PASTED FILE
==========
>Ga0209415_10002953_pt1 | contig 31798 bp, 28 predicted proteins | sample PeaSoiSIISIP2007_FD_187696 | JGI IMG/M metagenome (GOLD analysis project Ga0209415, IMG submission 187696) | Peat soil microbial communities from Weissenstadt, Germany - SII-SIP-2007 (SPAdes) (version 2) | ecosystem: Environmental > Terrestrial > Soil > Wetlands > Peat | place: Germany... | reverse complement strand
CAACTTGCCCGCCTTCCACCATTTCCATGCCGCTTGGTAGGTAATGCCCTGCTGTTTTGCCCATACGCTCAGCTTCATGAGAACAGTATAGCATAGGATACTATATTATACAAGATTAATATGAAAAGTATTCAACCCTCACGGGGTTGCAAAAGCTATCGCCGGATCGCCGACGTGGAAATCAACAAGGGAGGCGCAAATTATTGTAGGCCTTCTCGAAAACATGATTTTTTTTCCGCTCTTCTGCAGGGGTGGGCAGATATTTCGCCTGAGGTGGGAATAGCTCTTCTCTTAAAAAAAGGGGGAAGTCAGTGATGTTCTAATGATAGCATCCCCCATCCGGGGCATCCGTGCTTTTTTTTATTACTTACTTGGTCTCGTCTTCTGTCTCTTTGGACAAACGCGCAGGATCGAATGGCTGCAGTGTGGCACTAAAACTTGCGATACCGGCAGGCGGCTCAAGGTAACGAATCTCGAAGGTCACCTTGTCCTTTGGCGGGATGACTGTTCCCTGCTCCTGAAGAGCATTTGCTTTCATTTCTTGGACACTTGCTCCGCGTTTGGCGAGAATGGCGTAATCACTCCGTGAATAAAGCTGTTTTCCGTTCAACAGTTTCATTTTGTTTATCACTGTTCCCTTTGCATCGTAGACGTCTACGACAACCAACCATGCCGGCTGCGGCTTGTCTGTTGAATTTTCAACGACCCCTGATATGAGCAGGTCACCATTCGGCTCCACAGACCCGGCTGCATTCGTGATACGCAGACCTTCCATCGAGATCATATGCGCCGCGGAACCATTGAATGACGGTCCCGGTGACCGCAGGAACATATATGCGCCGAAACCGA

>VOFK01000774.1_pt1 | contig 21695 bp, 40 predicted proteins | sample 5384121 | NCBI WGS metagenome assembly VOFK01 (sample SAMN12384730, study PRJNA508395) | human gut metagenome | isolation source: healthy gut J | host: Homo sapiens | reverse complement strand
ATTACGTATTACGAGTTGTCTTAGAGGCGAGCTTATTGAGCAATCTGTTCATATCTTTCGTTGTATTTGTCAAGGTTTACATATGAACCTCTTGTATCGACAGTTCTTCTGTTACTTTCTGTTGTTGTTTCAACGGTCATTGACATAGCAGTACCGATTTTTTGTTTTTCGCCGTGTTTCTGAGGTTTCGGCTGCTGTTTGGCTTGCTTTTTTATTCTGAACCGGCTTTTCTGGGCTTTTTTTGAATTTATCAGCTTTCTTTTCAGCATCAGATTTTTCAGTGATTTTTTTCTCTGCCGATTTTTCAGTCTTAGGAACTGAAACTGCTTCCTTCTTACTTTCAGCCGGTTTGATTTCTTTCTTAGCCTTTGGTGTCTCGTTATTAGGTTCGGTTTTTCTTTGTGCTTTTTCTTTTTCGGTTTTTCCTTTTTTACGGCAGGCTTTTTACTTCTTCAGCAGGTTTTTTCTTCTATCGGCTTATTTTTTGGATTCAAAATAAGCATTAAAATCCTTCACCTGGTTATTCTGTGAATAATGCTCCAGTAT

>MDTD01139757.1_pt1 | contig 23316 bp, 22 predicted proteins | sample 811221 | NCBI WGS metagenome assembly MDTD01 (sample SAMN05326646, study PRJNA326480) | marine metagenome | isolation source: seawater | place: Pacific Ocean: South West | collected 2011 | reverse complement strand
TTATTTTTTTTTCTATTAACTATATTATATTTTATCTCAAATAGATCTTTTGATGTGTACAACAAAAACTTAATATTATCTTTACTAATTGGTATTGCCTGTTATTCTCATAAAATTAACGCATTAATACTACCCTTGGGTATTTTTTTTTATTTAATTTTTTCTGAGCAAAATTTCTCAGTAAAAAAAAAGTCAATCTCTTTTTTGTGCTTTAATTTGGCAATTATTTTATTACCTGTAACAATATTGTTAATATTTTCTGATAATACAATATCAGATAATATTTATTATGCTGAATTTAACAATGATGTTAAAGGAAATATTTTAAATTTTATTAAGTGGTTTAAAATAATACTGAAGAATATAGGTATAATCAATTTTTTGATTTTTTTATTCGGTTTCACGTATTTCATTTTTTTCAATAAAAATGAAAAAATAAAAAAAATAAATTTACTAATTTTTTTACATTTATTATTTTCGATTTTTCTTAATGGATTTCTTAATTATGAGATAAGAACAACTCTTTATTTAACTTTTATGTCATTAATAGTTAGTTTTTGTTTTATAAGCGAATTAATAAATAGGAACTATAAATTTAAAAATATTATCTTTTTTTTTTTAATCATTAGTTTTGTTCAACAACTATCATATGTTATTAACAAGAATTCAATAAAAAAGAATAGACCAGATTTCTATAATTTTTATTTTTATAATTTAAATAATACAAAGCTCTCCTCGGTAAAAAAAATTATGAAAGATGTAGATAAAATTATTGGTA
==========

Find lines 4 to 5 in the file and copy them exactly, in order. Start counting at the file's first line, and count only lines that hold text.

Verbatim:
ATTACGTATTACGAGTTGTCTTAGAGGCGAGCTTATTGAGCAATCTGTTCATATCTTTCGTTGTATTTGTCAAGGTTTACATATGAACCTCTTGTATCGACAGTTCTTCTGTTACTTTCTGTTGTTGTTTCAACGGTCATTGACATAGCAGTACCGATTTTTTGTTTTTCGCCGTGTTTCTGAGGTTTCGGCTGCTGTTTGGCTTGCTTTTTTATTCTGAACCGGCTTTTCTGGGCTTTTTTTGAATTTATCAGCTTTCTTTTCAGCATCAGATTTTTCAGTGATTTTTTTCTCTGCCGATTTTTCAGTCTTAGGAACTGAAACTGCTTCCTTCTTACTTTCAGCCGGTTTGATTTCTTTCTTAGCCTTTGGTGTCTCGTTATTAGGTTCGGTTTTTCTTTGTGCTTTTTCTTTTTCGGTTTTTCCTTTTTTACGGCAGGCTTTTTACTTCTTCAGCAGGTTTTTTCTTCTATCGGCTTATTTTTTGGATTCAAAATAAGCATTAAAATCCTTCACCTGGTTATTCTGTGAATAATGCTCCAGTAT

>MDTD01139757.1_pt1 | contig 23316 bp, 22 predicted proteins | sample 811221 | NCBI WGS metagenome assembly MDTD01 (sample SAMN05326646, study PRJNA326480) | marine metagenome | isolation source: seawater | place: Pacific Ocean: South West | collected 2011 | reverse complement strand